2. So what’s the backstory here, Rod? Ed Calabrese doesn’t strike one as the grandstanding spot-light grabber. That said, his (somewhat) evocatively titled “On the origins of the linear no-threshold (LNT) dogma by means of untruths, artful dodges and blind faith” (Environmental Research 142 (2015) 432–442) possibly invites a modicum of controversy, concluding as it does (page 440) with

    “The NAS Genetics Panel committed scientific misconduct by falsifying, fabricating and then publishing in the journal Science its doctored estimates of human genetic risk to radiation exposures. The Panel’s deceits were designed to prevent the scientific community and the general public from knowing the profound uncertainties entailed in its genetic risk estimates, thereby insuring the ready acceptance of its policy recommendations.”

    “Current cancer risk assessment policy and practices are based on fraud and deception by key leaders of the radiation geneticist community and by the U.S. NAS, BEAR I, Genetics Panel. Their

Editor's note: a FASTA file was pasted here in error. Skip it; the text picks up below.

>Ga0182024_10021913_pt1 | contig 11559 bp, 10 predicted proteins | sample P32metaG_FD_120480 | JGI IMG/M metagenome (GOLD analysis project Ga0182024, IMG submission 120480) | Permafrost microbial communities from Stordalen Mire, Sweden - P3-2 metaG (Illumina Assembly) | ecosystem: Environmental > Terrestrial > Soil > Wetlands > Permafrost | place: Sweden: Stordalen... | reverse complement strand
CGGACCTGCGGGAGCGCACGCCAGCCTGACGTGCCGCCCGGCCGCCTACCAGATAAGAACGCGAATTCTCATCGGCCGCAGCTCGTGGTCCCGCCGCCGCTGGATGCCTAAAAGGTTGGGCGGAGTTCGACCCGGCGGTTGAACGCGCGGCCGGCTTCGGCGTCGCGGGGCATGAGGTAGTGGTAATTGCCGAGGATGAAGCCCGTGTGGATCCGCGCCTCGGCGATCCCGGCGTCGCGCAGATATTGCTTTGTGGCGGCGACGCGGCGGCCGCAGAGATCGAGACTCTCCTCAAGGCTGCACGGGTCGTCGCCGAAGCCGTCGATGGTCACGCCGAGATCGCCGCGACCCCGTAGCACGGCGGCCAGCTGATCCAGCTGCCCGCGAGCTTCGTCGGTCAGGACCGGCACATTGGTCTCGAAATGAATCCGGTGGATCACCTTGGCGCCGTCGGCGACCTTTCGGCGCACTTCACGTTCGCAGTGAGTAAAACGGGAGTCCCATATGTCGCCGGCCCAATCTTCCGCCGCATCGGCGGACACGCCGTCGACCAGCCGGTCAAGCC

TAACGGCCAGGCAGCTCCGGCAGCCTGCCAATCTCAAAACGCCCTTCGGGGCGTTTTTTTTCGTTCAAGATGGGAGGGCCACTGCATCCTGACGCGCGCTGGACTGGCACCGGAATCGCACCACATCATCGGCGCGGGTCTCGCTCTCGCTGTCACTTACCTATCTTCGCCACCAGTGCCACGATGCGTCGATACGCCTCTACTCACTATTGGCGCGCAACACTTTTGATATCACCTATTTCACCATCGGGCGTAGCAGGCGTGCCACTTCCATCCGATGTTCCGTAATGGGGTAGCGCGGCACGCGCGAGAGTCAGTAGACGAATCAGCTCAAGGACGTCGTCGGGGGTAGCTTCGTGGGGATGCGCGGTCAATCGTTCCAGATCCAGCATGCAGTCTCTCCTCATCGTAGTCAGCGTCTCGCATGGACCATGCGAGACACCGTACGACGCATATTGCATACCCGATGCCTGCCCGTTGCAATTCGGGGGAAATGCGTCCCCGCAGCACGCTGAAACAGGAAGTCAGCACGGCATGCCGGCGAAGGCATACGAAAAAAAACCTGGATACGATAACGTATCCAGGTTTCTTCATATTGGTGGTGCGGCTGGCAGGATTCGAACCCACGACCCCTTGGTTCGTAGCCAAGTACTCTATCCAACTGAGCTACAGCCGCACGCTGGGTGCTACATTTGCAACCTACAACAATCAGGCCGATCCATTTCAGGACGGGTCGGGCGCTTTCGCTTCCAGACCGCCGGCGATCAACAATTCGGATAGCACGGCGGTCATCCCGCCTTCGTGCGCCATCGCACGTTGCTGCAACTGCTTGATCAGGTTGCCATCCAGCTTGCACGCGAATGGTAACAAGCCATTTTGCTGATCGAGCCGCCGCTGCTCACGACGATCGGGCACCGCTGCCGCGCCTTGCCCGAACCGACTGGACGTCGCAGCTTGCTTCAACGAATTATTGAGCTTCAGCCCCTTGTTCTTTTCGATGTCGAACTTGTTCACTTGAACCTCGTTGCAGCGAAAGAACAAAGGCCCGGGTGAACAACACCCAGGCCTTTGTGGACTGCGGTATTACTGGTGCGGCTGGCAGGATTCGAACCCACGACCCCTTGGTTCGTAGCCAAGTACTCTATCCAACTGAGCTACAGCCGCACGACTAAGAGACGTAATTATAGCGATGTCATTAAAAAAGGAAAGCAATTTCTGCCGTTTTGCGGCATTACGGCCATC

deceptions were uncritically adopted by regulatory agencies and the scientific community worldwide and provide the foundation of cancer risk assessment and risk communication messages. The implications of such fraudulent actions are profound…”

    …so one supposes some sort of dust-up with Science was inevitable. But why public? Why now?

  3. Why now? He’s been doing it for decades. Why public? Because right wingers find a handful of unethical people with science degrees to spread science denial propaganda in order to slow government regulation. It has to be public to be effective.

    It is funded through right wing think tanks like the Heritage Foundation, the Heartland Institute and….the Cato Institute. They take money from the rich (like the Koch Brothers), and give to the unethical PhD’s, who fail to make meaningful contributions to science (scroll down within link):


    1. @Bob Applebaum